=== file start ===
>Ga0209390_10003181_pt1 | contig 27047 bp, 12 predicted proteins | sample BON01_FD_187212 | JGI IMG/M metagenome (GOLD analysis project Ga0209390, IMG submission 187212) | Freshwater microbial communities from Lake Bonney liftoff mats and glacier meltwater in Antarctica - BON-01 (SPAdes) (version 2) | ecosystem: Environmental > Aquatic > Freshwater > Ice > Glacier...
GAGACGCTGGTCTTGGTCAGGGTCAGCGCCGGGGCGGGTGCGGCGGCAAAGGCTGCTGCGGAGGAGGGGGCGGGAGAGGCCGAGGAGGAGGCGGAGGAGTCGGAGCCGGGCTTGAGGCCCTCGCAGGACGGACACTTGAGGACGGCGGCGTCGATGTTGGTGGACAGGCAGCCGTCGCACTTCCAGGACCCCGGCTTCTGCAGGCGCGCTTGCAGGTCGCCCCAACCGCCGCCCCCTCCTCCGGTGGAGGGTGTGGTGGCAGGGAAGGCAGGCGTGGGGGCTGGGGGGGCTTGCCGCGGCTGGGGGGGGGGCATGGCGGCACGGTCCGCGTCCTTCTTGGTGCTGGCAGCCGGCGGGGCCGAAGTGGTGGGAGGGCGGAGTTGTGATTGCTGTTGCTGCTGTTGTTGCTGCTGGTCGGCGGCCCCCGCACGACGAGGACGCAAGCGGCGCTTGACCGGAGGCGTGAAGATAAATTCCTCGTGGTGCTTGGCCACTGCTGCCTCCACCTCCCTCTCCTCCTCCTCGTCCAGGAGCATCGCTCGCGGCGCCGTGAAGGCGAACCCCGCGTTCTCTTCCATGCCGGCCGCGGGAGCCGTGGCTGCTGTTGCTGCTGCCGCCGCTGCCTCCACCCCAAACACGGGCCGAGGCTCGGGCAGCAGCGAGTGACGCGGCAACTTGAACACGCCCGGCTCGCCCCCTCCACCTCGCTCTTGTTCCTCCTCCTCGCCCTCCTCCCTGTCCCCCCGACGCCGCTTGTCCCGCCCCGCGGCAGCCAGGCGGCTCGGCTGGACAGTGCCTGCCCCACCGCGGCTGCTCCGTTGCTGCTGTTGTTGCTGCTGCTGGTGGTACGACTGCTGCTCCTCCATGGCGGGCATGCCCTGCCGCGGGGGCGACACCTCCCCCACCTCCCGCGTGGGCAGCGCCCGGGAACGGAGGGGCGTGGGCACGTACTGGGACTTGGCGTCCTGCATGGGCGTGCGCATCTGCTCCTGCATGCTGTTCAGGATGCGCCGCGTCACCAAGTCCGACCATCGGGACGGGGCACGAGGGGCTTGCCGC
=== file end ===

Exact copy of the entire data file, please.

>Ga0209390_10003181_pt1 | contig 27047 bp, 12 predicted proteins | sample BON01_FD_187212 | JGI IMG/M metagenome (GOLD analysis project Ga0209390, IMG submission 187212) | Freshwater microbial communities from Lake Bonney liftoff mats and glacier meltwater in Antarctica - BON-01 (SPAdes) (version 2) | ecosystem: Environmental > Aquatic > Freshwater > Ice > Glacier...
GAGACGCTGGTCTTGGTCAGGGTCAGCGCCGGGGCGGGTGCGGCGGCAAAGGCTGCTGCGGAGGAGGGGGCGGGAGAGGCCGAGGAGGAGGCGGAGGAGTCGGAGCCGGGCTTGAGGCCCTCGCAGGACGGACACTTGAGGACGGCGGCGTCGATGTTGGTGGACAGGCAGCCGTCGCACTTCCAGGACCCCGGCTTCTGCAGGCGCGCTTGCAGGTCGCCCCAACCGCCGCCCCCTCCTCCGGTGGAGGGTGTGGTGGCAGGGAAGGCAGGCGTGGGGGCTGGGGGGGCTTGCCGCGGCTGGGGGGGGGGCATGGCGGCACGGTCCGCGTCCTTCTTGGTGCTGGCAGCCGGCGGGGCCGAAGTGGTGGGAGGGCGGAGTTGTGATTGCTGTTGCTGCTGTTGTTGCTGCTGGTCGGCGGCCCCCGCACGACGAGGACGCAAGCGGCGCTTGACCGGAGGCGTGAAGATAAATTCCTCGTGGTGCTTGGCCACTGCTGCCTCCACCTCCCTCTCCTCCTCCTCGTCCAGGAGCATCGCTCGCGGCGCCGTGAAGGCGAACCCCGCGTTCTCTTCCATGCCGGCCGCGGGAGCCGTGGCTGCTGTTGCTGCTGCCGCCGCTGCCTCCACCCCAAACACGGGCCGAGGCTCGGGCAGCAGCGAGTGACGCGGCAACTTGAACACGCCCGGCTCGCCCCCTCCACCTCGCTCTTGTTCCTCCTCCTCGCCCTCCTCCCTGTCCCCCCGACGCCGCTTGTCCCGCCCCGCGGCAGCCAGGCGGCTCGGCTGGACAGTGCCTGCCCCACCGCGGCTGCTCCGTTGCTGCTGTTGTTGCTGCTGCTGGTGGTACGACTGCTGCTCCTCCATGGCGGGCATGCCCTGCCGCGGGGGCGACACCTCCCCCACCTCCCGCGTGGGCAGCGCCCGGGAACGGAGGGGCGTGGGCACGTACTGGGACTTGGCGTCCTGCATGGGCGTGCGCATCTGCTCCTGCATGCTGTTCAGGATGCGCCGCGTCACCAAGTCCGACCATCGGGACGGGGCACGAGGGGCTTGCCGC